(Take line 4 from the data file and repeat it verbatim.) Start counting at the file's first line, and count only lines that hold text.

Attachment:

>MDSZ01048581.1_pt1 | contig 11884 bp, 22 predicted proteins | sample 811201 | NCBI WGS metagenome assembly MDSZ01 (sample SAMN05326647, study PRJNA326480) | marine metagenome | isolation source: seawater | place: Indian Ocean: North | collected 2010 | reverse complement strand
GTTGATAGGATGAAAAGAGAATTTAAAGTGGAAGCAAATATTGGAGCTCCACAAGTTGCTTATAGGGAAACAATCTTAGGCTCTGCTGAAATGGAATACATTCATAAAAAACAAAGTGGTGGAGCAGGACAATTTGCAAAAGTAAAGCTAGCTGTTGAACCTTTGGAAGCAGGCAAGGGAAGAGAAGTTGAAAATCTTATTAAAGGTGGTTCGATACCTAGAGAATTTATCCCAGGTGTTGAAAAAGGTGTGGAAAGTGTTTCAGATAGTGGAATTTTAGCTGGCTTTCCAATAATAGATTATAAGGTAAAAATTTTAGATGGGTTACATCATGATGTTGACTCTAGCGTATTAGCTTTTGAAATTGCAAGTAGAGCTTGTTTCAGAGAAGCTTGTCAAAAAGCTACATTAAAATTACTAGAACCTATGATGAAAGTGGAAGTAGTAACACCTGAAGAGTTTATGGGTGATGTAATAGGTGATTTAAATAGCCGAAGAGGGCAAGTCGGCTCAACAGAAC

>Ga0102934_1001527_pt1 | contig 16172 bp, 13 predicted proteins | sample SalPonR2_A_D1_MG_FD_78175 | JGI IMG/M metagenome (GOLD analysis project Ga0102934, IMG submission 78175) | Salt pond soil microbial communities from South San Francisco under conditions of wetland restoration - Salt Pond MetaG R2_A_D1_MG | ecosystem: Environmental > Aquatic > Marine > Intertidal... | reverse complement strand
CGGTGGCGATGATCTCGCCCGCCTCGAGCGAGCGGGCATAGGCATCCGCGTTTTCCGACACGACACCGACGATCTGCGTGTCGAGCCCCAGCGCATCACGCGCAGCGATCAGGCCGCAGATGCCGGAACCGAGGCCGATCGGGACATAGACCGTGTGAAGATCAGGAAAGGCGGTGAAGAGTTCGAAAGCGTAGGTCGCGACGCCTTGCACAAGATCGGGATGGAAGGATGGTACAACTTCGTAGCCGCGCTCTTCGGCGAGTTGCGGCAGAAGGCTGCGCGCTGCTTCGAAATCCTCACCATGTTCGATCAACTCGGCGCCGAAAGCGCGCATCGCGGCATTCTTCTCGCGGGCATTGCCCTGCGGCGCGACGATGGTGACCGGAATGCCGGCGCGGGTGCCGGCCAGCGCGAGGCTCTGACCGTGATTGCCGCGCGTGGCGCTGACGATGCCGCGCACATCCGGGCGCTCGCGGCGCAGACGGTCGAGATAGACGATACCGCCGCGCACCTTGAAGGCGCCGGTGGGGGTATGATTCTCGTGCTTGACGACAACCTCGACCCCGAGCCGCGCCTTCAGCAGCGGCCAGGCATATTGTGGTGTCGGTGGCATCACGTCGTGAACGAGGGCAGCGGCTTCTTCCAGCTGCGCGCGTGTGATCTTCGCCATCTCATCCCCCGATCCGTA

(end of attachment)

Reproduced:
CGGTGGCGATGATCTCGCCCGCCTCGAGCGAGCGGGCATAGGCATCCGCGTTTTCCGACACGACACCGACGATCTGCGTGTCGAGCCCCAGCGCATCACGCGCAGCGATCAGGCCGCAGATGCCGGAACCGAGGCCGATCGGGACATAGACCGTGTGAAGATCAGGAAAGGCGGTGAAGAGTTCGAAAGCGTAGGTCGCGACGCCTTGCACAAGATCGGGATGGAAGGATGGTACAACTTCGTAGCCGCGCTCTTCGGCGAGTTGCGGCAGAAGGCTGCGCGCTGCTTCGAAATCCTCACCATGTTCGATCAACTCGGCGCCGAAAGCGCGCATCGCGGCATTCTTCTCGCGGGCATTGCCCTGCGGCGCGACGATGGTGACCGGAATGCCGGCGCGGGTGCCGGCCAGCGCGAGGCTCTGACCGTGATTGCCGCGCGTGGCGCTGACGATGCCGCGCACATCCGGGCGCTCGCGGCGCAGACGGTCGAGATAGACGATACCGCCGCGCACCTTGAAGGCGCCGGTGGGGGTATGATTCTCGTGCTTGACGACAACCTCGACCCCGAGCCGCGCCTTCAGCAGCGGCCAGGCATATTGTGGTGTCGGTGGCATCACGTCGTGAACGAGGGCAGCGGCTTCTTCCAGCTGCGCGCGTGTGATCTTCGCCATCTCATCCCCCGATCCGTA